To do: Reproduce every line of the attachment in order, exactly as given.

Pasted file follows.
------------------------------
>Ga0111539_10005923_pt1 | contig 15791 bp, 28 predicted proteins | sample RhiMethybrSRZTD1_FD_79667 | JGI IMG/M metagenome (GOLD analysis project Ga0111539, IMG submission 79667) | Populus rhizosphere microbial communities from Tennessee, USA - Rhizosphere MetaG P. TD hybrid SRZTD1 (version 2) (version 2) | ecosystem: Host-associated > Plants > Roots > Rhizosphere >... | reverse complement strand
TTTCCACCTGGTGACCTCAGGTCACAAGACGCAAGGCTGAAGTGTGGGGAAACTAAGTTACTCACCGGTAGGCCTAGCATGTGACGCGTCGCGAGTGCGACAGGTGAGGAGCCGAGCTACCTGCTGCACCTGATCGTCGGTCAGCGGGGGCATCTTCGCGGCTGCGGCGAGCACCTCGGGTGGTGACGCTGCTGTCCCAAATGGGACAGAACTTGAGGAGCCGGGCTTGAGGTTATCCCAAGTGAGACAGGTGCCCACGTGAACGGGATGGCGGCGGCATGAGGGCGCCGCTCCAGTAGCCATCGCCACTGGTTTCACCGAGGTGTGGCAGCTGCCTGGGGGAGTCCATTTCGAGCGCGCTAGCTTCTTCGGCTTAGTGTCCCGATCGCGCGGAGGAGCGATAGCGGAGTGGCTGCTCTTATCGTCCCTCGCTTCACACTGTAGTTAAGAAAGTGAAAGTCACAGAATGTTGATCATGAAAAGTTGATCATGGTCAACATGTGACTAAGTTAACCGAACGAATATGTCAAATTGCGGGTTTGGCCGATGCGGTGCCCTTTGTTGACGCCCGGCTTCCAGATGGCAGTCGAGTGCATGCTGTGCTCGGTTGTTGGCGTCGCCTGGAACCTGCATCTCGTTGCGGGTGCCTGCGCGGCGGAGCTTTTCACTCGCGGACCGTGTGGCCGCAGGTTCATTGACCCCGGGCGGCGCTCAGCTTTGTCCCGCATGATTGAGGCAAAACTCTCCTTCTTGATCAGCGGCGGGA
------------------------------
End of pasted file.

>Ga0111539_10005923_pt1 | contig 15791 bp, 28 predicted proteins | sample RhiMethybrSRZTD1_FD_79667 | JGI IMG/M metagenome (GOLD analysis project Ga0111539, IMG submission 79667) | Populus rhizosphere microbial communities from Tennessee, USA - Rhizosphere MetaG P. TD hybrid SRZTD1 (version 2) (version 2) | ecosystem: Host-associated > Plants > Roots > Rhizosphere >... | reverse complement strand
TTTCCACCTGGTGACCTCAGGTCACAAGACGCAAGGCTGAAGTGTGGGGAAACTAAGTTACTCACCGGTAGGCCTAGCATGTGACGCGTCGCGAGTGCGACAGGTGAGGAGCCGAGCTACCTGCTGCACCTGATCGTCGGTCAGCGGGGGCATCTTCGCGGCTGCGGCGAGCACCTCGGGTGGTGACGCTGCTGTCCCAAATGGGACAGAACTTGAGGAGCCGGGCTTGAGGTTATCCCAAGTGAGACAGGTGCCCACGTGAACGGGATGGCGGCGGCATGAGGGCGCCGCTCCAGTAGCCATCGCCACTGGTTTCACCGAGGTGTGGCAGCTGCCTGGGGGAGTCCATTTCGAGCGCGCTAGCTTCTTCGGCTTAGTGTCCCGATCGCGCGGAGGAGCGATAGCGGAGTGGCTGCTCTTATCGTCCCTCGCTTCACACTGTAGTTAAGAAAGTGAAAGTCACAGAATGTTGATCATGAAAAGTTGATCATGGTCAACATGTGACTAAGTTAACCGAACGAATATGTCAAATTGCGGGTTTGGCCGATGCGGTGCCCTTTGTTGACGCCCGGCTTCCAGATGGCAGTCGAGTGCATGCTGTGCTCGGTTGTTGGCGTCGCCTGGAACCTGCATCTCGTTGCGGGTGCCTGCGCGGCGGAGCTTTTCACTCGCGGACCGTGTGGCCGCAGGTTCATTGACCCCGGGCGGCGCTCAGCTTTGTCCCGCATGATTGAGGCAAAACTCTCCTTCTTGATCAGCGGCGGGA